6 Common Types Of Cyber Attacks And How To Prevent Them

6 Common Types Of Cyber Attacks And How To Prevent Them

To prevail in the battle against cybercrime, companies must understand how they are being attacked. Here are the six most damaging types of cyberattacks and how to prevent them.

Cybercrime is a clear and present risk to governments, businesses and individuals.

Cybercrime is built around the efficient exploitation of vulnerabilities. And an attacker only needs to find and exploit one weakness or vulnerability. This highly favours any attacker. This means that even large enterprises struggle to prevent cybercriminals.

So, which are the most damaging cyberattacks, and how do they work? Here are the six most damaging types of cyberattacks.


Malware, or malicious software, is an umbrella term used to refer to a hostile program that is designed to exploit devices at the expense of the user and to the benefit of the attacker. There are various types of malware, but they are all techniques designed to not only fool users but also evade security controls so they can install themselves on a system or device surreptitiously without permission. Here are some of the most common types of malware:

  • Ransomware: Currently, the most feared form of malware is ransomware. A program designed to encrypt a victim’s files and then demand a ransom to receive the decryption key. If the ransom is not paid, the hackers usually post stolen data online.
  • Trojans: A Trojan horse is a program downloaded on a computer that appears harmless but is, in fact, malicious. Typically, this malware is hidden in an innocent-looking email attachment or free download. When the user clicks on the email attachment or downloads the free program, the hidden malware is transferred to the user’s computing device. Once inside, the malicious code executes whatever task the attacker designed it to perform. Often, this is to launch an immediate attack, but they can also create a backdoor for the hacker to use in future attacks.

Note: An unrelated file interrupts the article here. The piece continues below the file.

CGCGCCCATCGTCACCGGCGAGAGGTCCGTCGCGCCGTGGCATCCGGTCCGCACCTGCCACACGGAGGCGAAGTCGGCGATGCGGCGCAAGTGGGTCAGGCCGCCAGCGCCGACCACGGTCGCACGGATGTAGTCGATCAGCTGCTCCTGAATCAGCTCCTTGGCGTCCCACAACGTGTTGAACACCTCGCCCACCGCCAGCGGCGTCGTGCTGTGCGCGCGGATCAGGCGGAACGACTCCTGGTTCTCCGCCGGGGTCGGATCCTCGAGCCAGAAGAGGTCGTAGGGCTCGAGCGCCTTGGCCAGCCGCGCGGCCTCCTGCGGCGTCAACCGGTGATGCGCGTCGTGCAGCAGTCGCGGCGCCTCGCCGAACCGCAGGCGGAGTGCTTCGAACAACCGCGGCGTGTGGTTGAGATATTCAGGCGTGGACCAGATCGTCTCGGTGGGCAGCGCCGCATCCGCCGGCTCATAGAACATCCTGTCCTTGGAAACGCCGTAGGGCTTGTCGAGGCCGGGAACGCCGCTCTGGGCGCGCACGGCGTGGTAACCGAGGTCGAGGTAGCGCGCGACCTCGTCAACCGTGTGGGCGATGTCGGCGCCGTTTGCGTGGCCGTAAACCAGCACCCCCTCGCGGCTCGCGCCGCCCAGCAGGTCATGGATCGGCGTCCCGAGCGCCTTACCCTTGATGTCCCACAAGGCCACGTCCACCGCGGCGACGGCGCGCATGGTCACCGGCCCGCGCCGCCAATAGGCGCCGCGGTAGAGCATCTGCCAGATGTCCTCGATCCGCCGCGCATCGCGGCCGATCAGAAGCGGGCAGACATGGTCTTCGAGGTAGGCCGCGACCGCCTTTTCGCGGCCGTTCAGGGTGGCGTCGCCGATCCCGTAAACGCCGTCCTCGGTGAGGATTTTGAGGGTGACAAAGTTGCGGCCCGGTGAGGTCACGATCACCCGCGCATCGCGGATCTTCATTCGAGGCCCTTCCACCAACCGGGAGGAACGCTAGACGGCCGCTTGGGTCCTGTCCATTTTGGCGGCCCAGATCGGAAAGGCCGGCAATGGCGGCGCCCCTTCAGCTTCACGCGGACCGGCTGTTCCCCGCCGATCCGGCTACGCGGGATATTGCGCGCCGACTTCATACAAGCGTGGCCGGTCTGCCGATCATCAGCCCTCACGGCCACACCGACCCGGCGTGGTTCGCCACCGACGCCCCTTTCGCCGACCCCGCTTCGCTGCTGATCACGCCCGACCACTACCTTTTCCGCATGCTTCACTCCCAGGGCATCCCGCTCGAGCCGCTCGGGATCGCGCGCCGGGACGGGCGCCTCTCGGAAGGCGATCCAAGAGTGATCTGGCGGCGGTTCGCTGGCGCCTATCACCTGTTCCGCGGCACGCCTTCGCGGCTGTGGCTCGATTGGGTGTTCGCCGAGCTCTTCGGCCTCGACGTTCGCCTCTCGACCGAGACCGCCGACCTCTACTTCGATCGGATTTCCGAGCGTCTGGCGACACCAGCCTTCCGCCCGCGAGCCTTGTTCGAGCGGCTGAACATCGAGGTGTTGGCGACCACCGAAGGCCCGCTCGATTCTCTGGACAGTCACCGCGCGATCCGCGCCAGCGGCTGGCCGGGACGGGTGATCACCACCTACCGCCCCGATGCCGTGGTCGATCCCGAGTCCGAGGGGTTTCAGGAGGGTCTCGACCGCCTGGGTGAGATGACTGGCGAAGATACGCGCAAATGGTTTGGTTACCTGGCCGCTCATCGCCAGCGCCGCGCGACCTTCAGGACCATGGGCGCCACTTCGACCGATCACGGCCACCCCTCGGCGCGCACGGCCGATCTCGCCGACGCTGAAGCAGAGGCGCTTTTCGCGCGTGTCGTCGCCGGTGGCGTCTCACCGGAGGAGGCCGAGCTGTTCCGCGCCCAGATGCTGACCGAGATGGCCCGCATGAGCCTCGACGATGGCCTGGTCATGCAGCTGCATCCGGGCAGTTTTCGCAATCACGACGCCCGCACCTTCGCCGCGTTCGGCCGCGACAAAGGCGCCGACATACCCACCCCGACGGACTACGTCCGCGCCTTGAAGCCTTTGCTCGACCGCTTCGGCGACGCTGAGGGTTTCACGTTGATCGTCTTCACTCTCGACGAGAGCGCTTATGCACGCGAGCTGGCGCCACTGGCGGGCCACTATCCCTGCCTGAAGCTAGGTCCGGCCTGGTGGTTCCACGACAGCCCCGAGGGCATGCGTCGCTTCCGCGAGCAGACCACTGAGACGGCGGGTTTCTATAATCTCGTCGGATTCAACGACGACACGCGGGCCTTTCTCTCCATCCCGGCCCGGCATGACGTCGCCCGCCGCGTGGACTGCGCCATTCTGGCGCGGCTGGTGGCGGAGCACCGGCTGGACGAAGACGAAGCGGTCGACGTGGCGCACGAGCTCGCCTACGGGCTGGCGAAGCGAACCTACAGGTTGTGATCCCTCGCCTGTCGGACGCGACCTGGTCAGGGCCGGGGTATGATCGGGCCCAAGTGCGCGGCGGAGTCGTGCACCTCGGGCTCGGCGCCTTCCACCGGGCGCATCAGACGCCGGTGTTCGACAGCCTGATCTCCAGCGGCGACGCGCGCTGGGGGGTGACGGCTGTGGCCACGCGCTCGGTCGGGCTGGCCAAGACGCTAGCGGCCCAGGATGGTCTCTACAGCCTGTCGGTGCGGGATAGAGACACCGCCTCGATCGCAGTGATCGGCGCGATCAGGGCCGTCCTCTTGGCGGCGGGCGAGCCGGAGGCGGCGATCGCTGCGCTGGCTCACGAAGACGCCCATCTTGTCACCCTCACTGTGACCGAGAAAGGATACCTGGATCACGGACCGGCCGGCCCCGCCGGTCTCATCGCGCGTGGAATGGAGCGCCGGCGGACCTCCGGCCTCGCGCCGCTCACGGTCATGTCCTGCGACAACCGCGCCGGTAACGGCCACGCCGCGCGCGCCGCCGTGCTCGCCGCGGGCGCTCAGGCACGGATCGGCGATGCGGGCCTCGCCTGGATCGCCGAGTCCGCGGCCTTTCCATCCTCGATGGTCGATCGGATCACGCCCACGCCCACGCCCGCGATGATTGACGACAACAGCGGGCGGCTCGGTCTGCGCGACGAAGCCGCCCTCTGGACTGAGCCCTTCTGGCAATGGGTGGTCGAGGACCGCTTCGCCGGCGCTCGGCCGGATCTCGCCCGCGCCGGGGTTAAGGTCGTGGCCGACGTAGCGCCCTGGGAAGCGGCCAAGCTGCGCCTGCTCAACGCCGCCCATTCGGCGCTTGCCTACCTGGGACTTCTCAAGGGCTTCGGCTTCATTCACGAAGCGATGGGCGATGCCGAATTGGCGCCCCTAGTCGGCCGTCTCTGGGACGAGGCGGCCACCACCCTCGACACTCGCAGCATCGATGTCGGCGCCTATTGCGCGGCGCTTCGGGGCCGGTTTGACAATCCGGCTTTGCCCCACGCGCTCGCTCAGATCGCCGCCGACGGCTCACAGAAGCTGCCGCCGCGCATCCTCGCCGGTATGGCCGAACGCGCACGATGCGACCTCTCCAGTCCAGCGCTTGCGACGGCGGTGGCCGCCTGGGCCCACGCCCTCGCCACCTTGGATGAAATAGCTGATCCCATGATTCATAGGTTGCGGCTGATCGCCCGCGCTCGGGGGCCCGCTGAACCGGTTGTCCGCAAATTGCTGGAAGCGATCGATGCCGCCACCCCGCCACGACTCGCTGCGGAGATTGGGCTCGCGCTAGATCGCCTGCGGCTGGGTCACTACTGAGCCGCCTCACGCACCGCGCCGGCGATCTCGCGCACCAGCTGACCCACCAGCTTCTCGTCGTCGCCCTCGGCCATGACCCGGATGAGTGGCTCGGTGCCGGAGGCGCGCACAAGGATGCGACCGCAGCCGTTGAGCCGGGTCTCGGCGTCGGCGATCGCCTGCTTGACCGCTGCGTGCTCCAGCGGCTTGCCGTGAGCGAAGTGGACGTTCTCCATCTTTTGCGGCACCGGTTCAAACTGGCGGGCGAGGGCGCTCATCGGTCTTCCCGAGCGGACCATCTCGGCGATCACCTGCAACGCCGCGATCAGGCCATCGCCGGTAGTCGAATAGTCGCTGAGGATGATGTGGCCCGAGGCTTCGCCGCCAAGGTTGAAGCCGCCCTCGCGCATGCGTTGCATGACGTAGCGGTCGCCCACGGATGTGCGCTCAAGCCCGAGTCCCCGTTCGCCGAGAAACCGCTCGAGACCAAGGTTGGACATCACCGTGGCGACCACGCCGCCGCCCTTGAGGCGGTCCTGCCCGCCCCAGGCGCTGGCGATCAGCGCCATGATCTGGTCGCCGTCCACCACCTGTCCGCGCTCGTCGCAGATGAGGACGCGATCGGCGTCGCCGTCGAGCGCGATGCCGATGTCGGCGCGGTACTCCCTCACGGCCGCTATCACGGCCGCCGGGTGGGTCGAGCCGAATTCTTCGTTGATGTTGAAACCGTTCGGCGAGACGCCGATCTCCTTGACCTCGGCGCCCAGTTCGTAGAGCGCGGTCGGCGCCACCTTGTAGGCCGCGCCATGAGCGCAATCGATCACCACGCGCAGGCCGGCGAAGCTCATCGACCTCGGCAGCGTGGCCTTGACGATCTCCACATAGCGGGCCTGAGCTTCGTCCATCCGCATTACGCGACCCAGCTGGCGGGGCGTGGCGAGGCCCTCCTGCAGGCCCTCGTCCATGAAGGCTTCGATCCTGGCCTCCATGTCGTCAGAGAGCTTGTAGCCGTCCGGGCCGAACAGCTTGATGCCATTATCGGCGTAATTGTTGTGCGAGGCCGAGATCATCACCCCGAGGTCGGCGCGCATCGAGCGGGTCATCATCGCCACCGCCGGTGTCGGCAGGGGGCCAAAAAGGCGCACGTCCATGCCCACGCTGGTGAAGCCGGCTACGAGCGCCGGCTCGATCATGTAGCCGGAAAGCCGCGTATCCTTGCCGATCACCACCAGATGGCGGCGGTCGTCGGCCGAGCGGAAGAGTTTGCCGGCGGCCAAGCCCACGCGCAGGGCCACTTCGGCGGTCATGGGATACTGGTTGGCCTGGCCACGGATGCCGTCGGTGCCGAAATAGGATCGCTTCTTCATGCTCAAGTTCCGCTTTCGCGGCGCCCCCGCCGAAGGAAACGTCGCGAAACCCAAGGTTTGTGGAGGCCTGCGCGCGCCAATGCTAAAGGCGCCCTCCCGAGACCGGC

• Spyware: Once installed, the spyware monitors the victim’s internet activity, tracks login credentials and spies on sensitive information. All without the user’s consent or knowledge. The primary goal is usually to obtain credit card numbers, banking information and passwords, which are sent back to the attacker.


A distributed denial-of-service (DDoS) attack is an attack in which multiple compromised computer systems attack a target, such as a server, website or another network resource, and cause a denial of service for users of the targeted resource. The flood of incoming messages, connection requests or malformed packets to the target system forces it to slow down or even crash and shut down, thereby denying service to legitimate users or systems.


A phishing attack is a form of fraud in which an attacker masquerades as a reputable entity, such as a bank, tax department, or person in email or in other forms of communication, to distribute malicious links or attachments to trick an unsuspecting victim into handing over valuable information, such as passwords, credit card details, intellectual property and so on. It is easy to launch a phishing campaign, and they are surprisingly effective.

Spear phishing attacks are directed at specific individuals or companies, while whaling attacks are a type of spear-phishing attack that specifically targets senior executives within an organization. One type of whaling attack is the business email compromise (BEC), where the attacker targets specific employees who can authorize financial transactions to trick them into transferring money into an account controlled by the attacker.

SQL Injection Attacks

Any database-driven website and that is the majority of websites is susceptible to SQL injection attacks. An SQL query is a request for some action to be performed on a database, and a carefully constructed malicious request can create, modify or delete the data stored in the database, as well as read and extract data such as intellectual property, personal information of customers, administrative credentials or private business details. A SQL injection attack this year was used to steal the emails and password hashes of 8.3 million Freepik and Flaticon users.